ISSN: 1391 - 0531
Sunday, May 06, 2007
Vol. 41 - No 49
Financial Times  

Tourism: Hit again and again

Just like crises in the past, tourism became the first casualty after Tiger aircraft flew, not once, but thrice over Colombo’s airspace in the past month.

While it is the normally low season for tourists at the moment, the industry is bracing itself for an even bigger fallout in coming months but as our story suggests, the industry is putting on a brave face to meet the challenges. Again just like the aftermath of the 1983 anti-Tamil riots when the economy nosedived and ruined Sri Lanka’s chances of being another Singapore (see other story on the Sri Lanka rupee on page 10), the tourist industry has decided to rely on locals to fill hotel rooms and is preparing a comprehensive packages to overcome the crisis, at least temporarily.

“We don’t have a choice. We need to move on,” said Hiran Cooray from the Jetwing Group and head of an industry body as the group scrambled to come up with a temporary game plan to tackle yet another crisis in the industry.

Tourism sector specialists believe this is the worst crisis-ever faced by the industry in the past two decades and bigger than 2001 which led to a flurry of activity and a peace process.

In that year a combination of problems starting with garment export issues in the US, the Katunayake airbase and airport attack, the World Trade Centre blasts in the US and the Tiger attacks on the CPC refineries saw the economy record negative growth for the first time and tourism hitting rock bottom.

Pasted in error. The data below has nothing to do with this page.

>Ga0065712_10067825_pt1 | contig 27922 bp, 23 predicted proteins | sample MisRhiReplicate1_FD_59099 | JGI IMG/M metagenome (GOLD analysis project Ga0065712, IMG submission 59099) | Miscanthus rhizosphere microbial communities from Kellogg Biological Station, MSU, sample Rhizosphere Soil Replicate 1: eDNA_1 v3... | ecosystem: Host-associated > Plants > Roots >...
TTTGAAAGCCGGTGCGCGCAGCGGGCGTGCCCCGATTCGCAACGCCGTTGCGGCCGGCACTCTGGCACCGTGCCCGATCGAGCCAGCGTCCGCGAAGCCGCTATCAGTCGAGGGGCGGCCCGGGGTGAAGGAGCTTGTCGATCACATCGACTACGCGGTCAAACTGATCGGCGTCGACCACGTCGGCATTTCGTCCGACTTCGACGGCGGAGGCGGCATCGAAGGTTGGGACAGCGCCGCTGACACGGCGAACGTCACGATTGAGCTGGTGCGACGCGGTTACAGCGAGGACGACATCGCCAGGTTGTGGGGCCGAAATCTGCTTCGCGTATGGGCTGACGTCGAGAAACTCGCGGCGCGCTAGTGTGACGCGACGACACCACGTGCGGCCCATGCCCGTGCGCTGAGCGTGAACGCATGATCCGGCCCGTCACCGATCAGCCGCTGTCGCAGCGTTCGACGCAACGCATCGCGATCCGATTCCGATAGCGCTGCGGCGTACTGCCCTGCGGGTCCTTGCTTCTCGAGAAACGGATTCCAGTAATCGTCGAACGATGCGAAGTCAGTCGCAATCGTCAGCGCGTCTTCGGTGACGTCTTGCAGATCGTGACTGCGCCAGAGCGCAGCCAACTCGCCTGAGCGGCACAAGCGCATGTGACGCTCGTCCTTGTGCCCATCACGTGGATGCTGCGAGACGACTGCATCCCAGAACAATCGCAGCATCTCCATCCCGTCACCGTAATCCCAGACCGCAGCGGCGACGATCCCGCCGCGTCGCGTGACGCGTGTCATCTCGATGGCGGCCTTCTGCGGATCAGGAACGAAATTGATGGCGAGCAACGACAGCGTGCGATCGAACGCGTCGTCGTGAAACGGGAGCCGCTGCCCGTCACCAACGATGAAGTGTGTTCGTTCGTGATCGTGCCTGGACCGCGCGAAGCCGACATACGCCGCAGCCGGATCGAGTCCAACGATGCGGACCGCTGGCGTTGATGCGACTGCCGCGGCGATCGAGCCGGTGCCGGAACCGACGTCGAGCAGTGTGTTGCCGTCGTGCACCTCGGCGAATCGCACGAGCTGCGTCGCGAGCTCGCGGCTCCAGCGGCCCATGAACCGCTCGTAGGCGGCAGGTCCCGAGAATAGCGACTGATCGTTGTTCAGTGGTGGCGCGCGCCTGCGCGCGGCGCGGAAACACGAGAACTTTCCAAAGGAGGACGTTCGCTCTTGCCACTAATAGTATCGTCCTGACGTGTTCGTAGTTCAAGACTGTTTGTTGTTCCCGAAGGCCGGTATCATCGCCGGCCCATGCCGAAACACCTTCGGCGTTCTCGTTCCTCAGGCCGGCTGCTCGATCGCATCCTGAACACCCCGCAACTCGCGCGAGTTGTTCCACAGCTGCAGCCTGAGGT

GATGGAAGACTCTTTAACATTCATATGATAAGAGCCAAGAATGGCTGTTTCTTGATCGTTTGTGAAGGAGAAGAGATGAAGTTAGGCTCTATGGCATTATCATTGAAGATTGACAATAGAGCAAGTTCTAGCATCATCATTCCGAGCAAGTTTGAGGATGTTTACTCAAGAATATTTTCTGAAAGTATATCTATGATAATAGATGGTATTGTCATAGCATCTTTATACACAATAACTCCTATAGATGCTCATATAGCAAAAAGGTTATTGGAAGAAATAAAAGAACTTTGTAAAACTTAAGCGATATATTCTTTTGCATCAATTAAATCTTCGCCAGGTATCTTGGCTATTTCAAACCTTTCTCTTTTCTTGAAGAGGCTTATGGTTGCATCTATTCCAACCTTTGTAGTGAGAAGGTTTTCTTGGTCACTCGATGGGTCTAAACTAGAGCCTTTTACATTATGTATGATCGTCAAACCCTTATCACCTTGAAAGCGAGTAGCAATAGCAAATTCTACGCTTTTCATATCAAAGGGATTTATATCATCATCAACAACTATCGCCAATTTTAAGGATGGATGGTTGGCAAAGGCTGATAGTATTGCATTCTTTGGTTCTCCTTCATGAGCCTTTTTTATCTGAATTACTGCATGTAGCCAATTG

With their backs to the walls but the will to survive, the industry has come up with the only solution in a crisis of this magnitude – promoting domestic tourism. A combination of packages for Sri Lankans including those living overseas, the elderly, disabled and resident foreigners are being prepared to fill hotel rooms for the next few months to tide over the crisis.

This was the kind of scenario in the mid 1980s too until tourism made a slow recovery and terrorism also hit other capitals in the world making most cities prone to terrorist attacks.

However sporadic terrorist violence in the country over the years has led to highs and lows and uncertainty in the industry. The best period for the industry in fact was before 1983 and when the peace process began in 2002.

The 2004 tsunami also wreaked havoc in the industry for hotels in the south and parts of the eastern coast and as these hotels were recovering fighting intensified in the east between government troops and the LTTE which spread to Colombo through suicide bomb attacks. The past two years – until the recent changes at Sri Lanka Tourism and the Tourism Ministry – have also been spent in clashes between the industry and the authorities over the implementation of the new Tourism Act.

Thus as things began to settle down on these internal disputes, the new Tiger threat once again cripples an industry that is limping along. Having said that, the positive news is that owners of boutique hotels are going ahead with their investment plans aiming at the top end of the market where promotion is at a different level.

It’s also going to be a boon for Sri Lankan families seeking to luxuriate in upmarket tourist hotels across the island with the new packages that are to be offered.

On the economic side, the fallout would come from increased defence spending to counter the Tiger air capabilities and its impact on the budget. Rising government spending could also affect Central Bank plans to guide inflation to single digit levels by the end of the year.

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Copyright 2007 Wijeya Newspapers Ltd.Colombo. Sri Lanka.